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Why Sanjay Dutt must live forever

Shivaji Dasgupta, Managing Director, Inexgro Brand Advisory, argues why people deserve a second chance if they have been sufficiently penalised for their first debacle and show reasonable evidence of turning the corner

Shivaji Dasgupta

Contrary to what the headline may suggest, this is an article on marketing and not cinema. As we must wish the actor a speedy recovery for reasons beyond just the duly humanitarian. He is a rare if not the only mainstream celebrity to be vilified by a socio-legal system and yet permitted to make a socio-professional comeback. This makes him a uniquely valuable role model for our hugely judgemental nation.

When it comes to our public figures, with the exception of politicians, we are a hugely black and white species. It comes possibly from a blend of mythology and family where villains and heroes are clearly demarcated in daily narratives and dealings. Usually there is no room for course alteration and paths once created become the default GPS of destiny. Mohammed Azharuddin and Ajay Jadeja never quite regained their first-class stature while Nirav Modi and Vijay Mallya will endure a similar, albeit more painful, flight path. Chanda Kochchar and Rhea Chakrabarty are awaiting the jury’s verdict and their future will be certainly unidimensional, whether positive or negative; other such proven felons in corporate or adjacent professions have slid into oblivion even after fair sentences have been duly served.


Now, this is very different in the West where the role of emotions is perhaps less overpowering and there are many instances. After the insider trading sentence, Rajat Gupta was hastily removed from the ISB Board, the IIT Alumni hall of fame and sundry Indian privileges. Yet in the USA, in spite of being stripped of Mckinsey credentials, he gets a second chance to create meaningful impact and rejoin mainline society. Hansie Cronje was given a similar licence as were the many leaders of states who routinely fall into the sex scandal trap and you know who they are. Perhaps this is a function of imperialistic origins as the journey to acquiring colonies was laced with criminal actions and thus the tolerance for comebacks is an act of empathy and not sympathy.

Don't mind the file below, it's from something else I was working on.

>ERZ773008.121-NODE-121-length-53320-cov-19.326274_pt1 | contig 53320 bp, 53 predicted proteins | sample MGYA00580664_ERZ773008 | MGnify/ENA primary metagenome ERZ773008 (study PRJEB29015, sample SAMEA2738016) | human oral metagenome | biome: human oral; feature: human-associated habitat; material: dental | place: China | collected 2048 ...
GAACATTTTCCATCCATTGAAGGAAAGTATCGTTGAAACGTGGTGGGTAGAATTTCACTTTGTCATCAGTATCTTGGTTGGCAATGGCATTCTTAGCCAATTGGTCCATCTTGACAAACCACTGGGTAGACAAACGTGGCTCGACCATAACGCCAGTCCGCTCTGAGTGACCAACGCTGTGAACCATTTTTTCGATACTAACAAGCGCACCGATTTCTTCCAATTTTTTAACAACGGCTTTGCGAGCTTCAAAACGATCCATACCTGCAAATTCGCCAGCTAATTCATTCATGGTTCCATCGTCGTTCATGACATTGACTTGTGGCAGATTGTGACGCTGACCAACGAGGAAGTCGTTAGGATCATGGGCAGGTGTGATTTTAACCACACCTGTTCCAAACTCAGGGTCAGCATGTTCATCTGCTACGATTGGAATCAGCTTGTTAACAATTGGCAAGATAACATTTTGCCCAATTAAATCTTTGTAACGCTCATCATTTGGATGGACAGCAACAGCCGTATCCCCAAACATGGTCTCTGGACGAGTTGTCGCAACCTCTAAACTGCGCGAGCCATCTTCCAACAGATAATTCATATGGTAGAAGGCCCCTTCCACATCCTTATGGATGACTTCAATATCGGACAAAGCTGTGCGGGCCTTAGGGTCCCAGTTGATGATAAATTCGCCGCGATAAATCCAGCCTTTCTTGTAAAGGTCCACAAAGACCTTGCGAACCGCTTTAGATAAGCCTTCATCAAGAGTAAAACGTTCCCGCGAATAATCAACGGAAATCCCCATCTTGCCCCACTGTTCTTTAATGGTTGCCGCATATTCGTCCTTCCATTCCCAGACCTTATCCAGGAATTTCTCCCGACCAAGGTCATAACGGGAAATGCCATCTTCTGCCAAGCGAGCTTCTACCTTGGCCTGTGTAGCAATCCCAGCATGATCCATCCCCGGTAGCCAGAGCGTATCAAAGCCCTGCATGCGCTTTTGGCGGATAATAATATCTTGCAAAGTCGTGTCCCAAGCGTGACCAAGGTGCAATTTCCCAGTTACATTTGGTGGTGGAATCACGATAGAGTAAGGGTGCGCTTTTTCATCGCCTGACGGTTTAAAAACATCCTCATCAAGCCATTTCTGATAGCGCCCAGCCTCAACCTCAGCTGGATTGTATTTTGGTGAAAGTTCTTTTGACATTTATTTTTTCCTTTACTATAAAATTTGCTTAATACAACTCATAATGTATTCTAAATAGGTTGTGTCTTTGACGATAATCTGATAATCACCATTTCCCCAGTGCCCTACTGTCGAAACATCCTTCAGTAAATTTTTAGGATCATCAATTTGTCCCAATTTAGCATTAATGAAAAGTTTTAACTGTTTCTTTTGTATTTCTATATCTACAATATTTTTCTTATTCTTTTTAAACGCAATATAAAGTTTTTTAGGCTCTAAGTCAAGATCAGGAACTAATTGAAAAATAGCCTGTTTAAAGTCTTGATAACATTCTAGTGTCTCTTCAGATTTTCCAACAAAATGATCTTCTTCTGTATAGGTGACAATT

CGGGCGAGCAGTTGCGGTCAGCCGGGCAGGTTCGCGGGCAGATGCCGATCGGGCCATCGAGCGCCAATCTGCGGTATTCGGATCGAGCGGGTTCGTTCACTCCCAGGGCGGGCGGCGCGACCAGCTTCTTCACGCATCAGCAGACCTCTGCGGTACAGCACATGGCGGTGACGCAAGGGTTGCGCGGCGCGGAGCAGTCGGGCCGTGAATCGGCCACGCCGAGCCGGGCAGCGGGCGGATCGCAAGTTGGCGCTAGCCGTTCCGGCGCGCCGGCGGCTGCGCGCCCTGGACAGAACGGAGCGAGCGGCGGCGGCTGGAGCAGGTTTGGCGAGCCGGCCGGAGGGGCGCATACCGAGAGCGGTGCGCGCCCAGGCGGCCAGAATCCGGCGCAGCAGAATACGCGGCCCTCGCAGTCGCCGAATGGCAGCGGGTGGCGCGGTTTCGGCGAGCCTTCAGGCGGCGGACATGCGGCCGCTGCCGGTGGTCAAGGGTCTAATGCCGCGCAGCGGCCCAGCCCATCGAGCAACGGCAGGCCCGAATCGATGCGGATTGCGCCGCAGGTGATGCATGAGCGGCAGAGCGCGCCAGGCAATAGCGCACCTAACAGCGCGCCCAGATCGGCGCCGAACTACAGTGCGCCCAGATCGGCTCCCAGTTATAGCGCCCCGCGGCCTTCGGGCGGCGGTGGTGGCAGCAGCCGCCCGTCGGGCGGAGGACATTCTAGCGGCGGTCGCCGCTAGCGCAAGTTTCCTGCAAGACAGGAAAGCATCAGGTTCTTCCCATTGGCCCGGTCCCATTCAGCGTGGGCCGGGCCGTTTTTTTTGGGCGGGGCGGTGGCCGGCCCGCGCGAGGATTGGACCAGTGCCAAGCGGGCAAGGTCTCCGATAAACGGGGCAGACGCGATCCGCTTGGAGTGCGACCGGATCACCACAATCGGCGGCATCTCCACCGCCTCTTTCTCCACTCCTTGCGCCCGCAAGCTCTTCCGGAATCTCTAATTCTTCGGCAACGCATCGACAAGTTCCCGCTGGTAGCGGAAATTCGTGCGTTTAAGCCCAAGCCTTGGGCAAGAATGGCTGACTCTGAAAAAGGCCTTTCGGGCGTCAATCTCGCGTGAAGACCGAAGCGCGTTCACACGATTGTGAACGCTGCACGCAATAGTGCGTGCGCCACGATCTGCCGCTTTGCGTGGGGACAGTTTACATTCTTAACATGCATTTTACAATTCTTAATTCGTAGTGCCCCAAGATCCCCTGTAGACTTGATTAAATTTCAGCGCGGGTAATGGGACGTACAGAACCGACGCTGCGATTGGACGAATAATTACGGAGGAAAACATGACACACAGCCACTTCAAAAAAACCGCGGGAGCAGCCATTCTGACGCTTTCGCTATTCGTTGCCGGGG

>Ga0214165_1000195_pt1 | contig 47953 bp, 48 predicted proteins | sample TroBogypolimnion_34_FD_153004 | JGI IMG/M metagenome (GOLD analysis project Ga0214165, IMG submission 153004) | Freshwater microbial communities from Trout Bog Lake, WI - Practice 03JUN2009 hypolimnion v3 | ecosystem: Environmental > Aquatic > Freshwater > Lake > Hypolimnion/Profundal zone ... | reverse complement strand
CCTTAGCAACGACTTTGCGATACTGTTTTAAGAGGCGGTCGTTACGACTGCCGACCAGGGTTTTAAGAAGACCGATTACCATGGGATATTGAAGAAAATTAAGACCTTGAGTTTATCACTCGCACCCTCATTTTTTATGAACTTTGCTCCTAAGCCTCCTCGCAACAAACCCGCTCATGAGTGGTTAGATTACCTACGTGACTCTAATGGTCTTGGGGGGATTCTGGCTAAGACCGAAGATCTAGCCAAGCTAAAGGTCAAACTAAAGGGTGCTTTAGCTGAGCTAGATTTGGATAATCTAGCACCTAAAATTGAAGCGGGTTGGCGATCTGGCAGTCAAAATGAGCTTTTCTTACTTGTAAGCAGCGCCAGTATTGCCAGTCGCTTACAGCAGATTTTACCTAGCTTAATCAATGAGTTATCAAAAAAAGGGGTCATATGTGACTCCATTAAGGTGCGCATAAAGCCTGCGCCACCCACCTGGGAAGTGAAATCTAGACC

Now, this is exactly where Sanju Baba is a fascinating aberration as it would be otherwise unthinkable for an alleged Bombay Riots ‘collaborator’ to get a serious next chance. If true, it was an offence way above the mowing down of pavement dwellers or hunting black bucks, which were either accidents or profligaties of wealth. Did we love him so much that we were willing to ignore a potential act of sedition or is this also a strange manifestation of entitlement that reversely affects the beholder? To me the answer lies in a unique concoction of vulnerability and honesty that has always defined his appearance and personality, egged on by a string of personal failures that made him so endearing. Unlike the other villains of our age who came across as confident and in total control, thus leading to a hasty diminishing of the sympathy quotient. Even at the prime of his downfall, in every press conference or media photo, he seemed to be on the verge of volcanic repentance and not gallantly defending a slippery turf. Each of us secretly witnessed a bit of him in a part of us and that is why we smoothly accepted him as one of us.


Hopefully, this will be the beginning of a significant departure in our assessment of fallen ladies and gentlemen, provoked by their frailties to perform acts of disrepute, whether unethical or illegal. We live in a very ambitious and demanding society and circumstances connected to survival, growth or sheer greed may lead to questionable actions. While certainly not condoning such deviations it is important to note that people deserve a second chance if they have been sufficiently penalised for their first debacle and show reasonable evidence of turning the corner. Jessica’s assassin is a classic case in point as Manu Sharma had been responsible for creating a business model in Tihar while losing the best years of his life in a dark and dreary cell. Surely this is not an endorsement of his crime but simply a resolution that a solitary life deserves a second opportunity and who are we to deny anybody this lease. Mythological legend suggests that Maharishi Valmiki was a dacoit before he became a saint and surely this is the finest endorsement of this school of thought.

On Sanjay Dutt, it must be said that his acting potential has been reasonably fulfilled courtesy appropriate scripts and motivating directors. Which in turn was accepted by audiences in a candid spirit not subverted by any past associations, however counter-intuitive this action might have been. Maybe those villains of the present day seeking a sequel in their life trajectory can earn a lesson or two from the film actor, largely in the arena of being truthful about their defects, in private and public. The India of today would thus view them with due respect and empathy opening frontiers for redemption and fulfilment.


On the current cancer crisis, I am certain that he will take the nearest flight to Sloan Kettering in New York, where his mother battled, or a suitable peer. This is not the subject matter for a mere MBBS and we must wish Munnabhai loads of luck in his toughest battle.

(Disclaimer: The opinions expressed in this article are those of the author. The facts and opinions appearing in the article do not reflect the views of and we do not assume any responsibility or liability for the same.)


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